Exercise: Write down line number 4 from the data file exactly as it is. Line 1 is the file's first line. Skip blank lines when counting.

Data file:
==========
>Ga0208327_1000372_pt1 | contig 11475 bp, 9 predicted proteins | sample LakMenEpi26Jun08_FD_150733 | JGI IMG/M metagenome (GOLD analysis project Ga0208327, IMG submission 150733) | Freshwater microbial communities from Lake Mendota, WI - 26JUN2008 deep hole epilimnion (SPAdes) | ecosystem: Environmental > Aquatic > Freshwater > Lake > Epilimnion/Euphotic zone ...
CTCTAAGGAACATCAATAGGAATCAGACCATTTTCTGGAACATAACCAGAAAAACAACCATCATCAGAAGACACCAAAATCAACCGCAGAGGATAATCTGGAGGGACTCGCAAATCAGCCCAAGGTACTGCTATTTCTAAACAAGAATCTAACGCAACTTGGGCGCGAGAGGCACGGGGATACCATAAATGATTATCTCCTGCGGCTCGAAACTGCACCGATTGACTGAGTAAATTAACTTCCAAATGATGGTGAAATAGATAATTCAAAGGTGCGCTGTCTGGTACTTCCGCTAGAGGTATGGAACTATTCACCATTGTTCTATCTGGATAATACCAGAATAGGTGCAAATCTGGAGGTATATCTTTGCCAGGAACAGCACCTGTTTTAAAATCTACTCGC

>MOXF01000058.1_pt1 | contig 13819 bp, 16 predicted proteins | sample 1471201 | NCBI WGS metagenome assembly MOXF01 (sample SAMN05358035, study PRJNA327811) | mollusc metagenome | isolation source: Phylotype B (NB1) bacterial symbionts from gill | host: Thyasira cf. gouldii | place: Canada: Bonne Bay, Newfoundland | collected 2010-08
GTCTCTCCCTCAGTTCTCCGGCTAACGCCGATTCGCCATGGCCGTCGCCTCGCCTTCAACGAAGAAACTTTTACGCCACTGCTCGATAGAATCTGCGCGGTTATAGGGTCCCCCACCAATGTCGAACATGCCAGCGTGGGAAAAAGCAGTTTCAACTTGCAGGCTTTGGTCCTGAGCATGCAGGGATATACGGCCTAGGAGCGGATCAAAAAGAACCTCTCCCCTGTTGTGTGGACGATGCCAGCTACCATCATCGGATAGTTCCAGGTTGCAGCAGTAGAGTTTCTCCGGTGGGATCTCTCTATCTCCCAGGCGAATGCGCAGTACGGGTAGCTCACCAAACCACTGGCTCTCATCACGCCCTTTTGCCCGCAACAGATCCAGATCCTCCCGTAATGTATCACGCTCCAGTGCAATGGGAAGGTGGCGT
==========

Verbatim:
GTCTCTCCCTCAGTTCTCCGGCTAACGCCGATTCGCCATGGCCGTCGCCTCGCCTTCAACGAAGAAACTTTTACGCCACTGCTCGATAGAATCTGCGCGGTTATAGGGTCCCCCACCAATGTCGAACATGCCAGCGTGGGAAAAAGCAGTTTCAACTTGCAGGCTTTGGTCCTGAGCATGCAGGGATATACGGCCTAGGAGCGGATCAAAAAGAACCTCTCCCCTGTTGTGTGGACGATGCCAGCTACCATCATCGGATAGTTCCAGGTTGCAGCAGTAGAGTTTCTCCGGTGGGATCTCTCTATCTCCCAGGCGAATGCGCAGTACGGGTAGCTCACCAAACCACTGGCTCTCATCACGCCCTTTTGCCCGCAACAGATCCAGATCCTCCCGTAATGTATCACGCTCCAGTGCAATGGGAAGGTGGCGT